Wexford Festival Opera was an unlikely idea to begin with.
The idea took shape in Foyle’s in Charing Cross Road, then grew during a conversation with Sir Compton Mackenzie, founder of The Gramophone magazine. Unlikely it might have been, but unjustly neglected opera had a new champion and Dr. Tom Walsh launched Wexford Festival Opera.
In 1951, Wexford was a town on the southern edge of a very different Ireland than we know today, yet Dr. Tom ventured forth with The Rose of Castille. During its first decade, Wexford offered an increasingly enthusiastic and knowledgeable audience such rarities as Lortzing's Der Wildschütz and obscure works like Bellini's La sonnambula. Increasingly, Wexford attracted producers and designers like Michael MacLiammoir who would go on to become famous. The results were astounding and the Festival was soon attracting internationally recognised operatic talent.
From 1982, the beloved Elaine Padmore, a former BBC opera producer, served as Artistic Director introducing a wide spectrum of music and singers from Russian Sergei Leiferkus to American dramatic soprano Alessandra Marc. The core mission of Wexford Festival Opera remained secure and the Festival’s international stature continued to grow.
Then, in a bold move, the Festival's home of so many years, the Theatre Royal, was demolished and replaced by the Wexford Opera House – now the National Opera House – on the same site. Rimsky-Korsakov’s Russian opera, Snegurochka, opened with the new building on 16 October 2008. The opera house is a glorious space that competes with the best operatic venues in the world.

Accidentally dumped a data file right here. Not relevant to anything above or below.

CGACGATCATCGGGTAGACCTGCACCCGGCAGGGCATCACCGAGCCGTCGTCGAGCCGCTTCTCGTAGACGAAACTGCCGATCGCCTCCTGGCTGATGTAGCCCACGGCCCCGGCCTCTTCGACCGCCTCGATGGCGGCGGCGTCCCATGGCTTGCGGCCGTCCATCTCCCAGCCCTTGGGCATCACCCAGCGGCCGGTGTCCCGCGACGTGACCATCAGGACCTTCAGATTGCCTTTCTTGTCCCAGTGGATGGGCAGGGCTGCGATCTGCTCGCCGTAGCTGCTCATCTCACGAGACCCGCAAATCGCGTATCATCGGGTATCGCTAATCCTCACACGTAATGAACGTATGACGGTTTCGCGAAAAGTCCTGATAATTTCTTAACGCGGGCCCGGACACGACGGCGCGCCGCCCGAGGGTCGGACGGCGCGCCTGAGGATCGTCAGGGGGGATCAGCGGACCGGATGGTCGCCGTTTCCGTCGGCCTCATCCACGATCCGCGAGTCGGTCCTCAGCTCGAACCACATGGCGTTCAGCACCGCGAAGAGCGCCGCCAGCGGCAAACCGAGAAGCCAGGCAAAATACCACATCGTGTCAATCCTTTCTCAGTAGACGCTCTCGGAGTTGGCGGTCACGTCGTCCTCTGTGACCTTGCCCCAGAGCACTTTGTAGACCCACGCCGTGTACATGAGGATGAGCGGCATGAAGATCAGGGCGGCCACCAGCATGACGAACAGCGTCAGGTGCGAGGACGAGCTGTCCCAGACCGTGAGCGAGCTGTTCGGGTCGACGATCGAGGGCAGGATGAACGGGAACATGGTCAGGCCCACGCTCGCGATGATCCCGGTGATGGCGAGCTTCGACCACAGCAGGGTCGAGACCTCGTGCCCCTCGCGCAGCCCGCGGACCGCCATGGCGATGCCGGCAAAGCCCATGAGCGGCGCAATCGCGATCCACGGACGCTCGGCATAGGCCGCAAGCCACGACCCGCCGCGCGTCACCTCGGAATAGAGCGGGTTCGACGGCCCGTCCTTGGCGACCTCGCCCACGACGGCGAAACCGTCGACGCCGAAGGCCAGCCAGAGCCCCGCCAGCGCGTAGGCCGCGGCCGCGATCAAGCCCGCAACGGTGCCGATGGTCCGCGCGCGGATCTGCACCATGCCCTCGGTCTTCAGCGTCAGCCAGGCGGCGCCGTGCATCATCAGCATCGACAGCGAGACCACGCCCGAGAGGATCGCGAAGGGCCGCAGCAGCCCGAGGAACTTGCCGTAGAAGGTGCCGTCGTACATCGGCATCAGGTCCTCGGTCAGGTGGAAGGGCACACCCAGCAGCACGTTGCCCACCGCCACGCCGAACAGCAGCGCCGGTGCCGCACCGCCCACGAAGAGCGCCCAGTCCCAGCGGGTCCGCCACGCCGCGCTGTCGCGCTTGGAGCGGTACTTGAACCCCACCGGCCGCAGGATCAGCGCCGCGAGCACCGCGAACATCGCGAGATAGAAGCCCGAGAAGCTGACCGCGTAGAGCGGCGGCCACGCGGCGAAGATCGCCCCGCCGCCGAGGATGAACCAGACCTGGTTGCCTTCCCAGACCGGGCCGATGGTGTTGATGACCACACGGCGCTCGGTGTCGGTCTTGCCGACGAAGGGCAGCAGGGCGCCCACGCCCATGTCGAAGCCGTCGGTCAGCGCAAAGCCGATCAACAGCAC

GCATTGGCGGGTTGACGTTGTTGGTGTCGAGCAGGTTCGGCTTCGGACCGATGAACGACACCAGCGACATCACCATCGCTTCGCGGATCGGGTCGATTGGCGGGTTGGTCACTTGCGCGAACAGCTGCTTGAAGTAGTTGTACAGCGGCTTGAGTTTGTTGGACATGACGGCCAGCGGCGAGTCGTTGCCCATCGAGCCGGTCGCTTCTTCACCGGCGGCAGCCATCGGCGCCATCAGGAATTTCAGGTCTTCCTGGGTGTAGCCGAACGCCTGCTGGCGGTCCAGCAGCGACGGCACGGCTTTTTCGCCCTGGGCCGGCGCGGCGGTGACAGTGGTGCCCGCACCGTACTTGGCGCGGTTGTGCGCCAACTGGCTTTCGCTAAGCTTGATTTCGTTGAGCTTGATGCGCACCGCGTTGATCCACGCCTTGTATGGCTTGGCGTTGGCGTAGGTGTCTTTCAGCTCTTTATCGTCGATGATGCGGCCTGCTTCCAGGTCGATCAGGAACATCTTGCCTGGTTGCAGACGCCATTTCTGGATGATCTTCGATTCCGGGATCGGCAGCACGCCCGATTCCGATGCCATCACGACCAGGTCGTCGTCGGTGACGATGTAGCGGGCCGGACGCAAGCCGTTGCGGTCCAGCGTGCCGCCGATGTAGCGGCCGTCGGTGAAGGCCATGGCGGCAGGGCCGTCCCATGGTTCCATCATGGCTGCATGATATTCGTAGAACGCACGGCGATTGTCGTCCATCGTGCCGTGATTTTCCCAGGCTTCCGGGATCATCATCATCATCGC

The crazy idea of 1951 had grown into a first-class Festival in a first-class venue – and Wexford remained committed to the founding vision. Tom Walsh’s legacy still informs what we enjoy today. The Festival has always understood its links with the past and a commitment to the future. So how do you ensure your legacy for rarely performed and neglected opera?
At Wexford Festival Opera, legacy gifts hearken back to Dr. Tom Walsh’s first big idea – ensuring that unjustly neglected operas have a home. Your legacy gift to the Festival can play a role, too.
Legacy gifts come from the proceeds of your estate. They might be a portion or even all of your estate. Some people leave a house and others leave €1,000. What matters is that you support something with meaning to you, something that can continue for many years to come. We can work with you to ensure that your gift is properly named and recognised – but you need to let us know!
Please speak with Christopher Massi and we will discreetly work with you on +353 (0)86 012 0910 or email email@example.com. Wexford Festival Opera can also arrange for you to speak with a solicitor specialising in wills and estates in Ireland, the UK, the US and Canada.
Click Here for our MyLegacy.ie profile where you can find examples of wording for will codicils.